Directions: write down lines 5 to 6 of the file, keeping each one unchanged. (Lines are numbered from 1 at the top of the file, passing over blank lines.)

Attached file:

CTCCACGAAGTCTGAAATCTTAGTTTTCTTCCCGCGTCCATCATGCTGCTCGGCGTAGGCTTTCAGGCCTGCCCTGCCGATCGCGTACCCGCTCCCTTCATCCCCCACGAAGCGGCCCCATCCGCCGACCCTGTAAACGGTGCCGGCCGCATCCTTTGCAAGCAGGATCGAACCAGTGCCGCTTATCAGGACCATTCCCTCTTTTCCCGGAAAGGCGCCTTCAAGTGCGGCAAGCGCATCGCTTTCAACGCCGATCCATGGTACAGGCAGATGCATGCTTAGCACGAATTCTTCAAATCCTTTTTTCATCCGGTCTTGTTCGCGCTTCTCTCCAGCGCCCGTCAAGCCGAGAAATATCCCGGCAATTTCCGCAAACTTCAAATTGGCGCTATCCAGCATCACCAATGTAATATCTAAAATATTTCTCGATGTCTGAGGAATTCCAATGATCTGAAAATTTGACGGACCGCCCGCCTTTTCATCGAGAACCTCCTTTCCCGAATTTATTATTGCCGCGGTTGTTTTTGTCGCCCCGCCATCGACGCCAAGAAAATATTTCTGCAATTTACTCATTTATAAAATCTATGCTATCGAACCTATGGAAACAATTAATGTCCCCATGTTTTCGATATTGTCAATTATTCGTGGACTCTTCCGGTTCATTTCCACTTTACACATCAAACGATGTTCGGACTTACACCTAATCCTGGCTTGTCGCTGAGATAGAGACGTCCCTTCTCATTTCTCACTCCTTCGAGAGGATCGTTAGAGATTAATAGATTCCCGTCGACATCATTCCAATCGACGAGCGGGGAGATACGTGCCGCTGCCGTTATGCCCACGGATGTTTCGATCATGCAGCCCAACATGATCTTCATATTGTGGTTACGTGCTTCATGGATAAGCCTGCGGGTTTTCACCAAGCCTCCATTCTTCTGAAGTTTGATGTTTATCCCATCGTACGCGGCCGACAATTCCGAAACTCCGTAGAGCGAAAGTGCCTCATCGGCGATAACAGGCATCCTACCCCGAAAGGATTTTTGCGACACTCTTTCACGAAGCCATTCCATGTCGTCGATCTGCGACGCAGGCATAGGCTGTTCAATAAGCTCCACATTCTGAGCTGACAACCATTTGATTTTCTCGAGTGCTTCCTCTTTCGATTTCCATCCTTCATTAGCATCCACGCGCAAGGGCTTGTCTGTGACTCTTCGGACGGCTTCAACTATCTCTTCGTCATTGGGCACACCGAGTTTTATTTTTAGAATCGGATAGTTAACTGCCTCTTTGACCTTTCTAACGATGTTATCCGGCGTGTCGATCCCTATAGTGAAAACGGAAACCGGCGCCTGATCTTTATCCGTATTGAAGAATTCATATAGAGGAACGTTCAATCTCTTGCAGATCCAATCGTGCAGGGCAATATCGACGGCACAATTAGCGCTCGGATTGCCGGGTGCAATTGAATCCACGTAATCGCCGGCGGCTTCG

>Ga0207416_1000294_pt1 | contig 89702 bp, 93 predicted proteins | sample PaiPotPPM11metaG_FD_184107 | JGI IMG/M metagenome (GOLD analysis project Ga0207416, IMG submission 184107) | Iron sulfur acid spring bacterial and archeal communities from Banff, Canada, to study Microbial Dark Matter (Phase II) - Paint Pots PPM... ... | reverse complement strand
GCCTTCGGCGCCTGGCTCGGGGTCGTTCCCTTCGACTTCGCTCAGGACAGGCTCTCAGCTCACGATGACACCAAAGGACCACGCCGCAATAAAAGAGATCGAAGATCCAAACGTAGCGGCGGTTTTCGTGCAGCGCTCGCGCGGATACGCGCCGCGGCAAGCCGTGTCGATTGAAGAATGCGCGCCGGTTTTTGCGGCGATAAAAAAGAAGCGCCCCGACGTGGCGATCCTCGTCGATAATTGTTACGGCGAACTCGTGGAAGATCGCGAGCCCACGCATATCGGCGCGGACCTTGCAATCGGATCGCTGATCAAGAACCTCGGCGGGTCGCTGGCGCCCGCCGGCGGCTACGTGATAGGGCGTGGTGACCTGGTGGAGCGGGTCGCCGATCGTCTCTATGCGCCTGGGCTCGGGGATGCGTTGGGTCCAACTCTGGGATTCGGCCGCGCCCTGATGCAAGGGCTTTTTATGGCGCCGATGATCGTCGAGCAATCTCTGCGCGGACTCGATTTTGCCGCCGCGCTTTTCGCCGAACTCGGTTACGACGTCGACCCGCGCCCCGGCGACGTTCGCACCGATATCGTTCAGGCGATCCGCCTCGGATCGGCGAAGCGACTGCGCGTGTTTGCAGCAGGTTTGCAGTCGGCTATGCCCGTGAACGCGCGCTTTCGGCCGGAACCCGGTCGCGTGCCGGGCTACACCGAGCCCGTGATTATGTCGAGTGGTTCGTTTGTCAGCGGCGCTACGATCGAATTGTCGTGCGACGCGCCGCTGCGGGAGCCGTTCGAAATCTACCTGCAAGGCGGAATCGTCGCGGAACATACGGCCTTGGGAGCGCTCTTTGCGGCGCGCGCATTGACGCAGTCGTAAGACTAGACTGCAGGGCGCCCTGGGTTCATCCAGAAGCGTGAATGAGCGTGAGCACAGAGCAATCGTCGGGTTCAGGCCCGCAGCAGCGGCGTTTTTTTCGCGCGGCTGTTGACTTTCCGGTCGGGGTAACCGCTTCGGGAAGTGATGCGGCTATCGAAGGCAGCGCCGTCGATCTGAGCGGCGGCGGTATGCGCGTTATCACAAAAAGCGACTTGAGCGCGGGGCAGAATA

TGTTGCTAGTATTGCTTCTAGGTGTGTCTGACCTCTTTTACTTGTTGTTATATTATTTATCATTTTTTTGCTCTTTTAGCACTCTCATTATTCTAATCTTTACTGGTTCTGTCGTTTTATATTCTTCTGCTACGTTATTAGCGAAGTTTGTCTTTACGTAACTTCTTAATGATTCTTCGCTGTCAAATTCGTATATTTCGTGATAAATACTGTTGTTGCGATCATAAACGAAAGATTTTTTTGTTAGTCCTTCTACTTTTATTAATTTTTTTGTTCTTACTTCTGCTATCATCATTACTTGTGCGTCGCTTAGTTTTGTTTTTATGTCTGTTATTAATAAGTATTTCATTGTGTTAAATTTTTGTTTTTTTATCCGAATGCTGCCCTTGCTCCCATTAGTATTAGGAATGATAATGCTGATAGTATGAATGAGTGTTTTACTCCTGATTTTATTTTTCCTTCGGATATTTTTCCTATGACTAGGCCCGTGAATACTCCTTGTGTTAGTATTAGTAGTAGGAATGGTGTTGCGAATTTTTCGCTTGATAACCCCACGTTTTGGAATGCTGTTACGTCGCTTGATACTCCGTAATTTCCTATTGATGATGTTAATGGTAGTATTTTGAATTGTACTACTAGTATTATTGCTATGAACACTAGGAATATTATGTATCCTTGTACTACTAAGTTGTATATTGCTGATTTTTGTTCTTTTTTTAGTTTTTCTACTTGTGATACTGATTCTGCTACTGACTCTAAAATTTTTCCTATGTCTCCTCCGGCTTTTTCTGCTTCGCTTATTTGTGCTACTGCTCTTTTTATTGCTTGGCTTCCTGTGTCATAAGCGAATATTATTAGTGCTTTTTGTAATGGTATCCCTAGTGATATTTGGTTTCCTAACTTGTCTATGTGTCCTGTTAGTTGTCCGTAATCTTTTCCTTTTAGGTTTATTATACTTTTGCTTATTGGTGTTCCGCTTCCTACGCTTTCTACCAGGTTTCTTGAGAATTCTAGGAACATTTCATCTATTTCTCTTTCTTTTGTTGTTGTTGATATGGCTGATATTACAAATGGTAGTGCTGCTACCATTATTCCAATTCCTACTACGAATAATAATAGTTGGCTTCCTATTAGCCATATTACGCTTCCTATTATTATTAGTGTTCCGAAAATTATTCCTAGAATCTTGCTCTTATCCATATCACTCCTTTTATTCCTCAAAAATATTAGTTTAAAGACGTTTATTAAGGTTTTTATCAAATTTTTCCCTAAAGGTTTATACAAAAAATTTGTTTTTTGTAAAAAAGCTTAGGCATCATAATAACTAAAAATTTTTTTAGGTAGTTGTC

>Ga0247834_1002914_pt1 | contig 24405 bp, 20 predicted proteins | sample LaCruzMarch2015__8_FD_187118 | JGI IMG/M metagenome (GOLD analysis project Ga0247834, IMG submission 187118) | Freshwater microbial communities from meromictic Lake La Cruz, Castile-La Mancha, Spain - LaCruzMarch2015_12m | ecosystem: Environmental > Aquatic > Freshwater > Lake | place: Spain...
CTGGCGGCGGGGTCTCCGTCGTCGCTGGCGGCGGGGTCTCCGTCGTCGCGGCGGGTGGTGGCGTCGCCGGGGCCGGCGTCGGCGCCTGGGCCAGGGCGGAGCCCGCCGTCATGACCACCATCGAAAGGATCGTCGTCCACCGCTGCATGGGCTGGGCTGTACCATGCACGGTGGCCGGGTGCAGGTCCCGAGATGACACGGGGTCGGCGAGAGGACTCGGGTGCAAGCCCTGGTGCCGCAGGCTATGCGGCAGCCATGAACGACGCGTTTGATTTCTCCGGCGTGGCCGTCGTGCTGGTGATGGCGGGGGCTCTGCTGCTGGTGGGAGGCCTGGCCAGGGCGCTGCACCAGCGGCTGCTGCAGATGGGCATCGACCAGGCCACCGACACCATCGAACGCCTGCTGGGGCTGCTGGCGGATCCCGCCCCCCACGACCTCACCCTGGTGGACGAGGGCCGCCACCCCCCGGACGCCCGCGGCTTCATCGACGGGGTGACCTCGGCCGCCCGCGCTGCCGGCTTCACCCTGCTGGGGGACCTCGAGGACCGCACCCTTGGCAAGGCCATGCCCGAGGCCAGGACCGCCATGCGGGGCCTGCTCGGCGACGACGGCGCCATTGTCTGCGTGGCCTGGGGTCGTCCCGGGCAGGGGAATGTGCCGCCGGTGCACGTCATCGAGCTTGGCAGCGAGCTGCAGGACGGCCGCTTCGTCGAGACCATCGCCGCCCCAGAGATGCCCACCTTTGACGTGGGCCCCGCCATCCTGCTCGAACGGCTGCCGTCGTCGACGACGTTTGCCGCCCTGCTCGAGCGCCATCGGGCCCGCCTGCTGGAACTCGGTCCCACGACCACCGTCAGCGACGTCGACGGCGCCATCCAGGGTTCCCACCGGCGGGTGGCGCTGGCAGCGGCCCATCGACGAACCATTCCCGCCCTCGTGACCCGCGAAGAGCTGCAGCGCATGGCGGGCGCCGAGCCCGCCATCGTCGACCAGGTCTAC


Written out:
>Ga0247834_1002914_pt1 | contig 24405 bp, 20 predicted proteins | sample LaCruzMarch2015__8_FD_187118 | JGI IMG/M metagenome (GOLD analysis project Ga0247834, IMG submission 187118) | Freshwater microbial communities from meromictic Lake La Cruz, Castile-La Mancha, Spain - LaCruzMarch2015_12m | ecosystem: Environmental > Aquatic > Freshwater > Lake | place: Spain...
CTGGCGGCGGGGTCTCCGTCGTCGCTGGCGGCGGGGTCTCCGTCGTCGCGGCGGGTGGTGGCGTCGCCGGGGCCGGCGTCGGCGCCTGGGCCAGGGCGGAGCCCGCCGTCATGACCACCATCGAAAGGATCGTCGTCCACCGCTGCATGGGCTGGGCTGTACCATGCACGGTGGCCGGGTGCAGGTCCCGAGATGACACGGGGTCGGCGAGAGGACTCGGGTGCAAGCCCTGGTGCCGCAGGCTATGCGGCAGCCATGAACGACGCGTTTGATTTCTCCGGCGTGGCCGTCGTGCTGGTGATGGCGGGGGCTCTGCTGCTGGTGGGAGGCCTGGCCAGGGCGCTGCACCAGCGGCTGCTGCAGATGGGCATCGACCAGGCCACCGACACCATCGAACGCCTGCTGGGGCTGCTGGCGGATCCCGCCCCCCACGACCTCACCCTGGTGGACGAGGGCCGCCACCCCCCGGACGCCCGCGGCTTCATCGACGGGGTGACCTCGGCCGCCCGCGCTGCCGGCTTCACCCTGCTGGGGGACCTCGAGGACCGCACCCTTGGCAAGGCCATGCCCGAGGCCAGGACCGCCATGCGGGGCCTGCTCGGCGACGACGGCGCCATTGTCTGCGTGGCCTGGGGTCGTCCCGGGCAGGGGAATGTGCCGCCGGTGCACGTCATCGAGCTTGGCAGCGAGCTGCAGGACGGCCGCTTCGTCGAGACCATCGCCGCCCCAGAGATGCCCACCTTTGACGTGGGCCCCGCCATCCTGCTCGAACGGCTGCCGTCGTCGACGACGTTTGCCGCCCTGCTCGAGCGCCATCGGGCCCGCCTGCTGGAACTCGGTCCCACGACCACCGTCAGCGACGTCGACGGCGCCATCCAGGGTTCCCACCGGCGGGTGGCGCTGGCAGCGGCCCATCGACGAACCATTCCCGCCCTCGTGACCCGCGAAGAGCTGCAGCGCATGGCGGGCGCCGAGCCCGCCATCGTCGACCAGGTCTAC